Innocent victim? "Jihadi John" with Japanese hostages before beheading them
Innocent victim? "Jihadi John" with Japanese hostages before beheading themScreenshot

A Salafi Islamist group which styles itself as a "human rights organization" and was in contact with the man thought to be ISIS  executioner "Jihadi John" before he left Britain for Syria is facing a backlash, after accusing intelligence services of "radicalizing" him.    

Cage, whose leading figures include former Guantanamo detainee Moazzam Begg, describes its work as supporting people arrested or raided as a result of the "war on terror" following the 9/11 attacks in 2001.

When Mohammed Emwazi, a Kuwait-born London IT worker, was identified by the Washington Post as "Jihadi John" last week, Cage held a press conference at which its research director Asim Qureshi described him as a "beautiful young man" and blamed British intelligence for radicalizing him.

It claimed that MI5 had been tracking Emwazi since at least 2009 and had even tried to recruit him.

Emwazi had complained of harassment between 2009 and 2012, had been stopped from going on a "safari trip" and prevented from pursuing a job and a marriage in Kuwait, the group said.

What Cage neglected to mention was that Emwazi was an ardent supporter at the time of the Al Qaeda-linked Somali terrorist group Al Shabaab, and had been traveling to Tanzania for their "safari" trip - a country where Al Shabaab has been active.

The group's comments prompted a furious response across the board in British politics and media, with many arguing that "Jihadi John" - believed to be responsible for beheading at least five Western hostages - was the only person accountable for his own actions.  

Cage's views were dismissed as "reprehensible" by the office of Prime Minister David Cameron, "very false" by a former head of MI6 and an "apology for terror" by London Mayor Boris Johnson.  

"Being turned back on his travels and questioned by the security services had, it seemed, left Emwazi with no alternative but to join Islamic State and behead seven innocent people," wrote Andrew Gilligan in this week's Sunday Telegraph, summing up the views of many commentators.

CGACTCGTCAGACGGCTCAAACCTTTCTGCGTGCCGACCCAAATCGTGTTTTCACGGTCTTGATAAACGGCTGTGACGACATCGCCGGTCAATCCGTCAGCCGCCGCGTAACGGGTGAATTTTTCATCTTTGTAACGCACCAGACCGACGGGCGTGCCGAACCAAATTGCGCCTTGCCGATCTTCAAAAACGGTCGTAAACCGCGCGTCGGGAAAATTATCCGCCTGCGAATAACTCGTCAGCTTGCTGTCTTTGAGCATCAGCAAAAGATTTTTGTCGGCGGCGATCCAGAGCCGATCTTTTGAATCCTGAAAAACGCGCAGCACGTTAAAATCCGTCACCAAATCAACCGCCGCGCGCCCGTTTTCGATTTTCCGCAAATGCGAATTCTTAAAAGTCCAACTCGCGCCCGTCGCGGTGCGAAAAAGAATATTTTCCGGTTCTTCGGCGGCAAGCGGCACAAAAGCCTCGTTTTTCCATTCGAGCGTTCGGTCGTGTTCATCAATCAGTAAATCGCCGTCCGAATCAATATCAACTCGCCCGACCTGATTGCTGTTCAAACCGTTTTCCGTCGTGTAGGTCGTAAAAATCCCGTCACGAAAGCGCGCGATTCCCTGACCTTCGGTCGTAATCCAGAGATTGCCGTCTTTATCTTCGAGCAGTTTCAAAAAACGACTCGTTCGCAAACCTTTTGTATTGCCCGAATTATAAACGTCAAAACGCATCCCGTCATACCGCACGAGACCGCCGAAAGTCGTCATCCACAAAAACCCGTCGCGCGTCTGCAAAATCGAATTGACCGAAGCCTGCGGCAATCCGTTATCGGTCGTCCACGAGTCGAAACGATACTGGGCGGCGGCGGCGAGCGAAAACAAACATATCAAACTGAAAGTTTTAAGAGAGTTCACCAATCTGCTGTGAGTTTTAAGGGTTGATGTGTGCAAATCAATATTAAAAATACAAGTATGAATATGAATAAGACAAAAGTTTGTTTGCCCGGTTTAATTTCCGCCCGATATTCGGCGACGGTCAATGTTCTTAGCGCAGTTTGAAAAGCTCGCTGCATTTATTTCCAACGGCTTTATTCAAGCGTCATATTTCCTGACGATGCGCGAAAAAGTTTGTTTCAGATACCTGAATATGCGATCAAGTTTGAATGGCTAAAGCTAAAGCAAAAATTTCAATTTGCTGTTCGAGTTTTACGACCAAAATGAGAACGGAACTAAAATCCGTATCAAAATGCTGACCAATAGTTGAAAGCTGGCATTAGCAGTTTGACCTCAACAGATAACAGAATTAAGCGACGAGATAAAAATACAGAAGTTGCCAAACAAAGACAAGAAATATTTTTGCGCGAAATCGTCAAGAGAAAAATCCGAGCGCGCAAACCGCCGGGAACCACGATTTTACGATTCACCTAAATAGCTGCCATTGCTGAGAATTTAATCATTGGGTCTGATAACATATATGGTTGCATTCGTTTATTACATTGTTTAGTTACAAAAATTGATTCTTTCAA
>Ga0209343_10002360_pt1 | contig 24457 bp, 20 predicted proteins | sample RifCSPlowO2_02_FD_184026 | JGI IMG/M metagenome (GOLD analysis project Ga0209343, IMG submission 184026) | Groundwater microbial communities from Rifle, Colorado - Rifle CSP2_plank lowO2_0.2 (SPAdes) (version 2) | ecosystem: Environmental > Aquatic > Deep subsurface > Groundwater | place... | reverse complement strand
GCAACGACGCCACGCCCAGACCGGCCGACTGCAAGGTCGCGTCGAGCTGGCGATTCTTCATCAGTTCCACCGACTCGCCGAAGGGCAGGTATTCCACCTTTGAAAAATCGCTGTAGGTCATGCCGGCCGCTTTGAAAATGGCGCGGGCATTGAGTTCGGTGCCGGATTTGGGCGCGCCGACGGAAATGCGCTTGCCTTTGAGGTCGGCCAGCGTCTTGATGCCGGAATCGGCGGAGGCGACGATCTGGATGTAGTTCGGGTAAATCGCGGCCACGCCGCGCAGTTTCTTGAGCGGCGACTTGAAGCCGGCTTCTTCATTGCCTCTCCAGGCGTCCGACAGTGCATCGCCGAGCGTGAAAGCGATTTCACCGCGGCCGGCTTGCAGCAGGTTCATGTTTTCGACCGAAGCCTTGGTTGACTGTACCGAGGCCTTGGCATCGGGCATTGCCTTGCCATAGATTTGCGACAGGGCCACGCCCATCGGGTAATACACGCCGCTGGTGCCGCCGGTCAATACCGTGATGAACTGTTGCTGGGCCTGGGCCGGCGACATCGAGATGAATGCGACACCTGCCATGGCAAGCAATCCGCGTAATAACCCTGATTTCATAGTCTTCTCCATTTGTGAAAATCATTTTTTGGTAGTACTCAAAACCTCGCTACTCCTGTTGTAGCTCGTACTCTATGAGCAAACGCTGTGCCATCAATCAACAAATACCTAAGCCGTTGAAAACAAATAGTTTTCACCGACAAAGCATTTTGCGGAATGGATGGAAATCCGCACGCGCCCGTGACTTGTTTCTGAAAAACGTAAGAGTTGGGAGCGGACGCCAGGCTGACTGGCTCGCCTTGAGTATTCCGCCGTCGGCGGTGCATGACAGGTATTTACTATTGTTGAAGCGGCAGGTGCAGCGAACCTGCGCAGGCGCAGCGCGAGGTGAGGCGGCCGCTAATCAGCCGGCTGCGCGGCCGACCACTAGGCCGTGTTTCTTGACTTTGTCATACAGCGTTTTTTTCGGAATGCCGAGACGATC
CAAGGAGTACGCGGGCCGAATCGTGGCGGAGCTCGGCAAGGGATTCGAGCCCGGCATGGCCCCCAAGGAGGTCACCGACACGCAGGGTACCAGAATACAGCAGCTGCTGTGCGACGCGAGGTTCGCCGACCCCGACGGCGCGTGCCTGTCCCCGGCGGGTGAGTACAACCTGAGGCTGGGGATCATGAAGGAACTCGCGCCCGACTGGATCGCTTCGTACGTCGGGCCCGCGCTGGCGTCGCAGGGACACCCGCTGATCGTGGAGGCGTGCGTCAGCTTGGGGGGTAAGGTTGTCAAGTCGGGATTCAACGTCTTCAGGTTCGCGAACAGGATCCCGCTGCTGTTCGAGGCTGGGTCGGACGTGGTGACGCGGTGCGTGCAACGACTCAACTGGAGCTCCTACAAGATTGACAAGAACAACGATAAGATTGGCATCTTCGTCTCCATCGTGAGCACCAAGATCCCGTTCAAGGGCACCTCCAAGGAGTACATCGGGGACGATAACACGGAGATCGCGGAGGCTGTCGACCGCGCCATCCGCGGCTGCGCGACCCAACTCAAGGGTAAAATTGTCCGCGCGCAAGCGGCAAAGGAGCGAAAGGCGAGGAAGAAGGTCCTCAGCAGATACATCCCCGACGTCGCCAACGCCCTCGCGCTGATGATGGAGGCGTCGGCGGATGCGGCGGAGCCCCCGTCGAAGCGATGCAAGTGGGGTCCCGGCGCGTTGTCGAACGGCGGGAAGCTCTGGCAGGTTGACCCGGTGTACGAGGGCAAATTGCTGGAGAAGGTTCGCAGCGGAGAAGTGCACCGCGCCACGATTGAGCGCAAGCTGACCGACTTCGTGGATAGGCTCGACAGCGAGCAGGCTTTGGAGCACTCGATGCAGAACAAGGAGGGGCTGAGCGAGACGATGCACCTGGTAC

Amnesty International, which has in the past jointly called for an investigation of British involvement in the CIA's controversial rendition program with Cage and other bodies, has also spoken out.

"I can't condemn strongly enough anybody in any context who seeks to find some justifications somehow for why you can kill a civilian," Steve Crawshaw, director of the office of the secretary general at Amnesty, told BBC radio. 

'Legitimate questions'

At a press conference in London on Thursday following the reporting of Emwazi's name, Qureshi seemed at times choked with emotion.

"There are several young Britons whose lives were not only ruined by security agencies, but who became disenfranchised and turned to violence because of British counter-terrorism policies coupled with long-standing grievances over Western foreign policy," he said in a separate statement.

The same plight had befallen Emwazi and Michael Adebolajo, one of two men who hacked to death 25-year-old British soldier Lee Rigby on a London street in 2013, the group said.

But despite the heat of the backlash against such comments, others defend Cage and its work.

The Joseph Rowntree Charitable Trust, a grants body which gave the group £305,000 ($471,000, 421,000 euros) between 2007 and 2011, was among them.  

"We believe that they have played an important role in highlighting the ongoing abuses at Guantanamo Bay and at many other sites around the world, including many instances of torture," the trust said.    

"We believe that Cage is asking legitimate questions about security service contact with those who have gone on to commit high-profile and horrific acts of violence."    

Cage's work was described as "vital" by the director of human rights group Reprieve, human rights lawyer Clive Stafford Smith.    

"I myself represent those said to be 'terrorists' and since Magna Carta, in 1215, we have presumed people innocent rather than guilty," he told the BBC.    

"If criticism must be levelled, it should be aimed at those who betray the fundamentals of our legal system by locking people up without trials, or just assassinating people with drones."  

Bill Durodie, professor and chair of international relations at the University of Bath, said he believed that Cage's view fed into a wider issue.

"Their accusations of harassment of Mohammed Emwazi by the British security services feed off and into a simplistic narrative of systematic hurt and offence causing unmanageable harm," he said.  

Perhaps seeking to make a point after days of pummelling, Cage has now posted a string of messages on its website from people it says have contacted the organisation recently to praise and defend its work.    

It has also offered to meet Cameron for a "full and frank discussion" of the issues raised by the "Jihadi John" case